The Bank Slate


How PacWest juggled deposit outflows and merger talks

PacWest Bancorp in Beverly Hills, Calif., held “more advanced” talks with two potential buyers before it began negotiating its agreement to sell to Banc of California in Santa Ana.

The $9.3 billion-asset Banc of California agreed in July to buy the $38.3 billion-asset PacWest in a roughly $1 billion deal backed by entities tied to Warburg Pincus and Centerbridge Partners.

PacWest briefly considered a capital infusion from Warburg and Centerbridge in March as the bank suffered from deposit outflows after the failures of Silicon Valley Bank and Signature Bank, according to a regulatory filing tied to the pending merger.

Management at PacWest juggled periodic deposit outflows and a strategy of shrinking assets that began before the high-profile bank failures as they evaluated the bank’s long-term options.

PacWest eventually opted to seek a merger and, in May and June, had an investment bank contact 13 potential acquirers and “business combination partners.” Nine, including Banc of California, entered into confidentiality agreements to conduct due diligence.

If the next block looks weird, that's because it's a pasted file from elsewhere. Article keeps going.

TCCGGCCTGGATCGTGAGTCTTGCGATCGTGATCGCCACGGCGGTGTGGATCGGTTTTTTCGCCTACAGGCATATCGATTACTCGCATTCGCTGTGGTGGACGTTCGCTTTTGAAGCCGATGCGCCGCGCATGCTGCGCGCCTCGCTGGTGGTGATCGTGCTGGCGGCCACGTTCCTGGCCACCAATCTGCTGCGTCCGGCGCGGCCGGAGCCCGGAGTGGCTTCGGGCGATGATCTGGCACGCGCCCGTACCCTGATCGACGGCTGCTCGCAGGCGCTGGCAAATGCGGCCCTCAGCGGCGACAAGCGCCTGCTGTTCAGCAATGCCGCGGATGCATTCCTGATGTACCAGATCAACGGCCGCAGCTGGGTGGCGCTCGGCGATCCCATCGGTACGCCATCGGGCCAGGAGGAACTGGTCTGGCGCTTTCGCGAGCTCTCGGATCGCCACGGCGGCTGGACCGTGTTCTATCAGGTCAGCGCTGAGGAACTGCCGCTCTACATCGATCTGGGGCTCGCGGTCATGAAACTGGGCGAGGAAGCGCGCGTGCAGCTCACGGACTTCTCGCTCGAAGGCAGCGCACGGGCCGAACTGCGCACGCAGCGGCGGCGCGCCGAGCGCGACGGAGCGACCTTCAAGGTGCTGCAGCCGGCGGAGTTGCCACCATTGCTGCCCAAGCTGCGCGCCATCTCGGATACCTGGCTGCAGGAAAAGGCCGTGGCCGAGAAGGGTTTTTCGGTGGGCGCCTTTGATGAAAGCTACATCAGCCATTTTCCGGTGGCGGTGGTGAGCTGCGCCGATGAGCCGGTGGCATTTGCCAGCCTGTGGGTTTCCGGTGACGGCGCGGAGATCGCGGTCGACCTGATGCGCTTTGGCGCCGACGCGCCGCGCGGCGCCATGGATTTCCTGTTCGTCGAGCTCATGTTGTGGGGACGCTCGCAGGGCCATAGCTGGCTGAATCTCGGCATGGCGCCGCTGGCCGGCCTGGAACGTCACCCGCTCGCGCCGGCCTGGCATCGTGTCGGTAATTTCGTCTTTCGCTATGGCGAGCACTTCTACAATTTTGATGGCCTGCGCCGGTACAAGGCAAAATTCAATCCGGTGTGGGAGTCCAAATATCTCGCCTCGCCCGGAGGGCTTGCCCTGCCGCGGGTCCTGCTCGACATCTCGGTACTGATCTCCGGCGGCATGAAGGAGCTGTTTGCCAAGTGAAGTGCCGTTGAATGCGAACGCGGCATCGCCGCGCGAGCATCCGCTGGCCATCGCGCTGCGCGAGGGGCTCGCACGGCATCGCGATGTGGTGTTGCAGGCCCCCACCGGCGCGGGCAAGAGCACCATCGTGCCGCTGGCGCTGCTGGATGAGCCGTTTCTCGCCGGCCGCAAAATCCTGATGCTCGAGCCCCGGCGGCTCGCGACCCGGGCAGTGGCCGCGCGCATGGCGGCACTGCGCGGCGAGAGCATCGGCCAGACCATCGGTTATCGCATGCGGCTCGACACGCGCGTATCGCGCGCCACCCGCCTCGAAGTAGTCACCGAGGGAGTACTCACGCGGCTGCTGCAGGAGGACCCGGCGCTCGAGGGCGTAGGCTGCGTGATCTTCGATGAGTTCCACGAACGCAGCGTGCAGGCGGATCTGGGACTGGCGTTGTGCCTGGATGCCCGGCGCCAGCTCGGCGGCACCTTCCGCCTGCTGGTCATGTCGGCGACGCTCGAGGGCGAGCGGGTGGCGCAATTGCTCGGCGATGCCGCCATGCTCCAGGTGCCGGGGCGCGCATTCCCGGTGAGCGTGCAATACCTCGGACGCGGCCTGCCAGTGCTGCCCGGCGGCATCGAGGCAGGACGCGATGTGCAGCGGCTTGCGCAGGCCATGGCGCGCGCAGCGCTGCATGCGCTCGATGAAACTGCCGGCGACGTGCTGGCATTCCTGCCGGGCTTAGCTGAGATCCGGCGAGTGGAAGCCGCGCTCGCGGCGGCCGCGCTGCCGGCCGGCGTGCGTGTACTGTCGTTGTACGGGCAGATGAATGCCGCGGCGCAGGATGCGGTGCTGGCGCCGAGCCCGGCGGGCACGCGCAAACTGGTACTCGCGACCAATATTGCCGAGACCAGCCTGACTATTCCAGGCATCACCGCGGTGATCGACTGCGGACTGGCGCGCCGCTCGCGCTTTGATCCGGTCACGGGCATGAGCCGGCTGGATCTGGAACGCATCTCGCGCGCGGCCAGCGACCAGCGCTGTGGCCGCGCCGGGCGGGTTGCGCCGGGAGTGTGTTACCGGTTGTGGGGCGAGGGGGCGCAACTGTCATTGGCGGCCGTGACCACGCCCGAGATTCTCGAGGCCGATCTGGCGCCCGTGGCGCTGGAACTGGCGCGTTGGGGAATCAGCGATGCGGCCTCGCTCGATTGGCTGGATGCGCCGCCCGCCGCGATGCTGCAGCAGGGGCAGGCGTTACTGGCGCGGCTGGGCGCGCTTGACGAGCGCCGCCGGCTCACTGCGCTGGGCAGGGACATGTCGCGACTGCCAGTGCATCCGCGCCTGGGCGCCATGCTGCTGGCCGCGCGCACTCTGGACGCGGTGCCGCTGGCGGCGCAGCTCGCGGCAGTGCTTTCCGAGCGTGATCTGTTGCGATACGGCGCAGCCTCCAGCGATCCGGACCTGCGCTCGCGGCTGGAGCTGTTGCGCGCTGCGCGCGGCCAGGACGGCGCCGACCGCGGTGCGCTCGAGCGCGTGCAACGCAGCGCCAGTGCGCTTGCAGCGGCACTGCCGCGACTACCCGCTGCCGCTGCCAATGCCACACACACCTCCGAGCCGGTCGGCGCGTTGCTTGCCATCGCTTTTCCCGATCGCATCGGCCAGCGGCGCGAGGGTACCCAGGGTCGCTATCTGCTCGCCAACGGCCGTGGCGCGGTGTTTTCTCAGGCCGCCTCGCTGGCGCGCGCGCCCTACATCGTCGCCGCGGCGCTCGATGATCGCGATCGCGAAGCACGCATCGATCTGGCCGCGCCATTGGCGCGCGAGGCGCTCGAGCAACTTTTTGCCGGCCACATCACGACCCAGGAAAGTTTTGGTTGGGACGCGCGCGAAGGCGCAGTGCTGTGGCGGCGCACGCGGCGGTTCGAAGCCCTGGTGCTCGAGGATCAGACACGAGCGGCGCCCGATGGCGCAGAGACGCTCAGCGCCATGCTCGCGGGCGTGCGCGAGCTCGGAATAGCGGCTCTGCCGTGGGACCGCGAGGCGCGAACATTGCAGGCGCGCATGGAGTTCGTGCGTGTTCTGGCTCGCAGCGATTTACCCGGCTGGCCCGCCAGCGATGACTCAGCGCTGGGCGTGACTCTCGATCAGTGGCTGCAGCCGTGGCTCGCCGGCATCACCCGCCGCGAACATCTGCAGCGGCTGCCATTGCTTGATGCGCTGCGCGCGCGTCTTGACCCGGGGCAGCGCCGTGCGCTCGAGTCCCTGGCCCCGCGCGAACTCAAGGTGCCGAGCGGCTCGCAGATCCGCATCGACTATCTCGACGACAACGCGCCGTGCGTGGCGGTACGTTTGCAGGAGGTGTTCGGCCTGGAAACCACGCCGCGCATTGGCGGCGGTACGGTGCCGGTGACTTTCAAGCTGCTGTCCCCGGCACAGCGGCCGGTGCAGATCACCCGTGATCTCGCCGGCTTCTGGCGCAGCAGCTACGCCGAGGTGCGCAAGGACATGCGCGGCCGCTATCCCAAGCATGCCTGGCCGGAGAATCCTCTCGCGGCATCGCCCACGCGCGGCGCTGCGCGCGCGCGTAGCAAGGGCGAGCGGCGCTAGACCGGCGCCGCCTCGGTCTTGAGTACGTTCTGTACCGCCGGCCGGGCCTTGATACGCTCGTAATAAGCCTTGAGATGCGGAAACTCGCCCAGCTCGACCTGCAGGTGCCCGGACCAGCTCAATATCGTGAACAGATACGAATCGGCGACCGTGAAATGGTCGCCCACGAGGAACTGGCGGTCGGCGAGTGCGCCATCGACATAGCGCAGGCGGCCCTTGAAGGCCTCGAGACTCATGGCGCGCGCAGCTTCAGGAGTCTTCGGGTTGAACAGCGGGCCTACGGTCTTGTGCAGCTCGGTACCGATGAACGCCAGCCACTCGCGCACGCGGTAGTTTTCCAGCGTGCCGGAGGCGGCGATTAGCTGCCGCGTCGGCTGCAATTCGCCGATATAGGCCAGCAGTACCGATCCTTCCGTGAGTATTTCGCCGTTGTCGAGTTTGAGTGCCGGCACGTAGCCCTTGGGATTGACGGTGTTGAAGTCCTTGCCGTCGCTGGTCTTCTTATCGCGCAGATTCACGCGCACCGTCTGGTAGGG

Following a report that PacWest was exploring strategic options, roughly $1.7 billion of deposits left the bank on May 4 and May 5.

Two potential partners expressed an interest in all-cash transactions, and had conducted the most due diligence, leading PacWest to inform Banc of California that it was talking to other parties.

Discussions with the two parties ended in mid-June when each entity was unable to commit or procure the capital needed for an all-cash acquisition.

Shortly after that, Jared Wolff, Banc of California’s chairman, president and CEO, contacted Paul Taylor, PacWest’s president and CEO, to revive discussions. Talks expanded to include business lines, markets, synergies and efficiencies and the balance sheet. Regulators were kept in the loop as talks progressed.

Banc of California determined that it would need a capital infusion to complete the deal, eventually leading to the involvement of Warburg and Centerbridge.

Banc of California submitted a letter of interest in late June that proposed an all-stock acquisition with a fixed exchange ratio and PacWest Bank would be the surviving bank. Wolff would be the CEO and outside capital would be brought in to help fund the deal. The letter was signed on June 29.

Multiple drafts of the merger agreement were circulated between July 11 and July 25. The investment agreements for Warburg and Centerbridge were distributed between July 17 and July 25.

Banc of California’s board unanimously approved the acquisition at a July 24 meeting. PacWest’s director unanimously backed the sale at a meeting the following day, and the deal was announced.

Leave a Reply

Your email address will not be published. Required fields are marked *